After the PWD spent Rs 6.33 crore to repair and resurface the Western Express Highway before the monsoon, commuters continue to suffer due to potholes and uneven patches; the department is currently undertaking patchwork repairs
Once again, the Western Express Highway is riddled with potholes, despite the Public Works Department (PWD) spending over Rs 6 crore of taxpayers’ money on pre-monsoon repairs. While the department continues to repair damaged sections of the road during dry spells, it is unable to keep up with the pace at which craters are turning up on the highway. This begs the question, why are potholes proliferating at this rate when such a huge amount was spent on pre-monsoon work?
Despite pre-monsoon repairs, the Western Express Highway is marred with potholes yet again. One of the worst stretches is in Andheri (West), near the Jog flyover, where the top layer of the road is peeling off, leading to craters and uneven patches. Pics/Tushar Satam
mid-day travelled on the WEH on Thursday and Friday and found several potholes on the north- and south-bound stretches, particularly between Goregaon and Kherwadi. One of the worst patches is on the north-bound arm of the highway, from the end of the Jog flyover at Andheri (West). This 30-metre section had also been repaired prior to the monsoon, but now it is not only marred by potholes, but the top layer of the road has started peeling off, making it extremely uneven and increasing the chances of bikes skidding there.
Hop, skip, jump: It’s not just motorists who are bothered by the potholes. Dodging the craters has become a daily problem for pedestrians.
The south end of the flyover is also damaged, with potholes and uneven patches, while another pothole-ridden section lies between Dindoshi and Jogeshwari.
According to motorists, this issue crops up every year. A local resident, Ganesh Nikam said, “I live nearby and, for the past 10 years, I’ve seen the PWD repair this road again and again, despite which potholes keep coming back. The question is: Are the authorities doing a shoddy job because of sub-standard material, or is this done deliberately so that contractors can earn more money with further repairs during monsoon?”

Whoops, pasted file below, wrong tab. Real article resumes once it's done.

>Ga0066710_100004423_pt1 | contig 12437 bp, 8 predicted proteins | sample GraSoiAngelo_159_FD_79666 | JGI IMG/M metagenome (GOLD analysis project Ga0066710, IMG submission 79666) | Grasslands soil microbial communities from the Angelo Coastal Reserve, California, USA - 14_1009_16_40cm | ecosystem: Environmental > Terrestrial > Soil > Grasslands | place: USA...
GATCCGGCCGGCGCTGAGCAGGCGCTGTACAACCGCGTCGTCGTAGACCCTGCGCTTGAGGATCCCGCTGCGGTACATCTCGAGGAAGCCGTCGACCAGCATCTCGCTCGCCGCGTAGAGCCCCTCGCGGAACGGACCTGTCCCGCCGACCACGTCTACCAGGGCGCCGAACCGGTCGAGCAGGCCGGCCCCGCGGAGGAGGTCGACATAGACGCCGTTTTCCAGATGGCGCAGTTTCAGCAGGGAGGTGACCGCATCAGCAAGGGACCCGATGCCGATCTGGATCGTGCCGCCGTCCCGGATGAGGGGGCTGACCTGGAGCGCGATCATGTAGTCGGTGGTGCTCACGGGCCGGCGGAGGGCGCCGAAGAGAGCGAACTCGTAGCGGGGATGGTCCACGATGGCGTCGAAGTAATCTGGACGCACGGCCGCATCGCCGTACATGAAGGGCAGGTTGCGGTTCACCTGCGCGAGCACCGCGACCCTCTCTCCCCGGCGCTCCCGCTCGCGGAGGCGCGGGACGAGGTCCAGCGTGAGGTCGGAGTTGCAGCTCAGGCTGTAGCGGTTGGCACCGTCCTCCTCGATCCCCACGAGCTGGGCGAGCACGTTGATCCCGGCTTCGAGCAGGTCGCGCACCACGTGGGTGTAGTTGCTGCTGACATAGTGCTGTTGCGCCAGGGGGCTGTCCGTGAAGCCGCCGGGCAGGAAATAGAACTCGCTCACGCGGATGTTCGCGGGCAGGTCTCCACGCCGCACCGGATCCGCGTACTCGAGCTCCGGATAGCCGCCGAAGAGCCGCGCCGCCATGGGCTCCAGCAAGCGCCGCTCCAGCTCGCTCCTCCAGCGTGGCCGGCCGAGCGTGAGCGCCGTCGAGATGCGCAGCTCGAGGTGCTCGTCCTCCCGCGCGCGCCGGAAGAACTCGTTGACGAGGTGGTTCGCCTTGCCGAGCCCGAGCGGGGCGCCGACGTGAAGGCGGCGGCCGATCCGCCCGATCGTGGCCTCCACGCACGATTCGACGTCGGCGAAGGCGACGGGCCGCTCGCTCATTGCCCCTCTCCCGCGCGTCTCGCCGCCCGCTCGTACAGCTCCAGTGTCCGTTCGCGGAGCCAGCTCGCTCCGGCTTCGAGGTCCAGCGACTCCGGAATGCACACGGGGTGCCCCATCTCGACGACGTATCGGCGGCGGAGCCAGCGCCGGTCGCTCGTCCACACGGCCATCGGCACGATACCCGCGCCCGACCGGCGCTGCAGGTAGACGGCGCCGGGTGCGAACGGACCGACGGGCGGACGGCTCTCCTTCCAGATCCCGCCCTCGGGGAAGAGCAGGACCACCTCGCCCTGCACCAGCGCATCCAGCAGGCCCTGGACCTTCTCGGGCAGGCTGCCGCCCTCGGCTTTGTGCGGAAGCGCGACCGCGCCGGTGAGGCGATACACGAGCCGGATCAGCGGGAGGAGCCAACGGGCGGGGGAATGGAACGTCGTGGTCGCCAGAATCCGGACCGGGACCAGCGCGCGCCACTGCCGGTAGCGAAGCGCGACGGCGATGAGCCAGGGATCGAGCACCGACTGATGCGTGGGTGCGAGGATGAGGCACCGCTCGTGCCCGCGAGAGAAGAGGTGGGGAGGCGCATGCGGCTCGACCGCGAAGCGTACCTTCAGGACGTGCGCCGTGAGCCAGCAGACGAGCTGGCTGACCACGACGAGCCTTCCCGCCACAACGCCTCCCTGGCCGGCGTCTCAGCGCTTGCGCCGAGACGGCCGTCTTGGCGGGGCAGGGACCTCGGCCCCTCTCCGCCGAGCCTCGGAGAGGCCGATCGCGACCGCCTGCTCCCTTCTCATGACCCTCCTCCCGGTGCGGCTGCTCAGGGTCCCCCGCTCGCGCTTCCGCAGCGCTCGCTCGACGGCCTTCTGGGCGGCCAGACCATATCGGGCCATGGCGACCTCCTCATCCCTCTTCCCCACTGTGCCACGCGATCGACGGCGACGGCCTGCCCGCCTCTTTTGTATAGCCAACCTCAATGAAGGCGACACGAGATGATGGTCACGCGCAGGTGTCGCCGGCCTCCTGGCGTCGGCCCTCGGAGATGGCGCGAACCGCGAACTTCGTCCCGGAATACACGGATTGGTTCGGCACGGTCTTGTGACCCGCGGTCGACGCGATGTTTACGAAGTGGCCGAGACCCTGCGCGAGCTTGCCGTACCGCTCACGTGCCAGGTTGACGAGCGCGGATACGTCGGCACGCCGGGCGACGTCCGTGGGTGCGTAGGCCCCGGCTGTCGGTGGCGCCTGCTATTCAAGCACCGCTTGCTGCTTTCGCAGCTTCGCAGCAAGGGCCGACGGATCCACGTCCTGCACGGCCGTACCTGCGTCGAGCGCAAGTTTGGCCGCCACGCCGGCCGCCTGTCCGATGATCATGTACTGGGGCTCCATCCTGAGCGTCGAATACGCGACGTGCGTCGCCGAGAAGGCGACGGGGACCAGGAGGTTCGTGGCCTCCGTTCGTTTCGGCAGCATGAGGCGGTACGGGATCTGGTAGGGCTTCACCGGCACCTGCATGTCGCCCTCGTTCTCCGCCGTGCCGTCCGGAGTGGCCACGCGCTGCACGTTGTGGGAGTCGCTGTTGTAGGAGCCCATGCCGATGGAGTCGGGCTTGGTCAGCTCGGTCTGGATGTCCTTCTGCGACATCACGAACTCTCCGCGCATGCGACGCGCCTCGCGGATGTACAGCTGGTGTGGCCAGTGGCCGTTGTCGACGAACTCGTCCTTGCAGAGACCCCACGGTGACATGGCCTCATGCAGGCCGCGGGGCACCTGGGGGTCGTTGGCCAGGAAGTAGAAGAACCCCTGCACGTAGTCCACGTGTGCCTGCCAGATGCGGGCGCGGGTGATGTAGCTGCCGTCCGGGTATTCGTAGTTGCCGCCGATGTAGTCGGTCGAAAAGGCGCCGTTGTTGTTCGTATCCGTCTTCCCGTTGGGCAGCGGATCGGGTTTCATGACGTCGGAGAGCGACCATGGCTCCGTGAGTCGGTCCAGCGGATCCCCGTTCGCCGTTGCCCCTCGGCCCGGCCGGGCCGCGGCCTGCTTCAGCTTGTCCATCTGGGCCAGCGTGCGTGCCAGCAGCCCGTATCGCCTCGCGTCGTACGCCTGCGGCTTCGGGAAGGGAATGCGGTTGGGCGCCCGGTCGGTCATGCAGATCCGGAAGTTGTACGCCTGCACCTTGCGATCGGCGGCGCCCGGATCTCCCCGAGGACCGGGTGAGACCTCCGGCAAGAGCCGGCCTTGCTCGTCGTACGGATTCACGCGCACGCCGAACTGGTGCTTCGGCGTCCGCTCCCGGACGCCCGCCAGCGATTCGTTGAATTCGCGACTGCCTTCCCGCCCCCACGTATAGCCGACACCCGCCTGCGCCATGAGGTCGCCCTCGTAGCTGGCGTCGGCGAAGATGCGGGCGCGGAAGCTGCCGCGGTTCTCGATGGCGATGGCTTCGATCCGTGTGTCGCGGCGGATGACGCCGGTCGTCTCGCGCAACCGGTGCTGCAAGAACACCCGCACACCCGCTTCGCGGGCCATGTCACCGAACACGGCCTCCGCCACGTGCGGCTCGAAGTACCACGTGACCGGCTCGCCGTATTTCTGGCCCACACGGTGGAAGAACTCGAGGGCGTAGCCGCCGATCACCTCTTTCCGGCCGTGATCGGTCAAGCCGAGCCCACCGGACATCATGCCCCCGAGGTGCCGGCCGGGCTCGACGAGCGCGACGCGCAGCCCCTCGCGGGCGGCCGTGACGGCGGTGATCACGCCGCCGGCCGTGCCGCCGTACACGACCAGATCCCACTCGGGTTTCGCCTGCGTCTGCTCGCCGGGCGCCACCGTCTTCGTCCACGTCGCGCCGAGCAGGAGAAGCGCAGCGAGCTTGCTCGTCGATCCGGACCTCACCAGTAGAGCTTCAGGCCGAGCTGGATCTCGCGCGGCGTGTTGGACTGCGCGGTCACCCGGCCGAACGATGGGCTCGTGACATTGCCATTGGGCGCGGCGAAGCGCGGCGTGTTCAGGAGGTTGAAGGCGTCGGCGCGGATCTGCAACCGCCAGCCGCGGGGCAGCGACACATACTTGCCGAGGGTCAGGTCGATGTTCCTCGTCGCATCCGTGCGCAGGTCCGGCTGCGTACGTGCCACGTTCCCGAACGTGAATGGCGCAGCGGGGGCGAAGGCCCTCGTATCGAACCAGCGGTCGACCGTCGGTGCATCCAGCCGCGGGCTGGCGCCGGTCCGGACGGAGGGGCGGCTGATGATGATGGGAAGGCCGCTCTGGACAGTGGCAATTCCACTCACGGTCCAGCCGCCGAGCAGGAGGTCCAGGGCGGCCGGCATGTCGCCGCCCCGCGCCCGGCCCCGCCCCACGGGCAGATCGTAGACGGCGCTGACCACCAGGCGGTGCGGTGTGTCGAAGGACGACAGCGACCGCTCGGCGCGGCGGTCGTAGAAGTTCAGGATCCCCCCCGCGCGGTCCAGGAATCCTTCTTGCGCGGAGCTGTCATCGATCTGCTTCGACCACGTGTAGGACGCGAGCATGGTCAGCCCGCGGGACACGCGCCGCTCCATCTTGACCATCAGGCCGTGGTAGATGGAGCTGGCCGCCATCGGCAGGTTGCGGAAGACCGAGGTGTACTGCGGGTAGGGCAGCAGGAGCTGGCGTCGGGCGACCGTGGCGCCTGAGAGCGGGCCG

The PWD is already carrying out patchwork repairs on the highway, using stone crush powder and other materials. For larger potholes, however, the department is using paver blocks, which eventually results in dangerously uneven patches.
PWD began the pre-monsoon repairs and resurfacing in March, along with painting the road medians and lane markings. The work was completed by May 31, the date fixed by the government for completion of pre-monsoon road works.
Last month as well, mid-day had found several potholes between Borivli and Bandra and at the time, PWD executive engineer S S Deshmukh, who is in charge of WEH, had confirmed that over R6.33 crore had been spent on pre-monsoon repairs till May 31, including resurfacing of the road, repairing uneven surfaces.
A senior PWD official said, “The material used for the pre-monsoon work is of the best quality; it is wrong to say sub-standard material has been used. Potholes might have come up, but these are being repaired on a war footing.”
>> In a bid to avoid criticism over the highway’s poor condition, the PWD has already begun repairs on a war footing. A vehicle is dispatched during off-peak hours by the department to keep track of potholes, so they can begin repairs during dry spells.
>> While commuting between Goregaon and Jogeshwari, this reporter spotted PWD workers filling potholes using stone crush powder and other material. However, larger potholes are repaired using paver blocks, which only increases the danger to motorists, since those patches become uneven and slippery over time.
Jitendra Gupta, Transport expert
The occurrence of potholes on the WEH after spending such a huge amount proves that shoddy work has been done and sub-standard material may have been used. This has been happening every year. The authorities need to take the help of experts to make better-quality roads.
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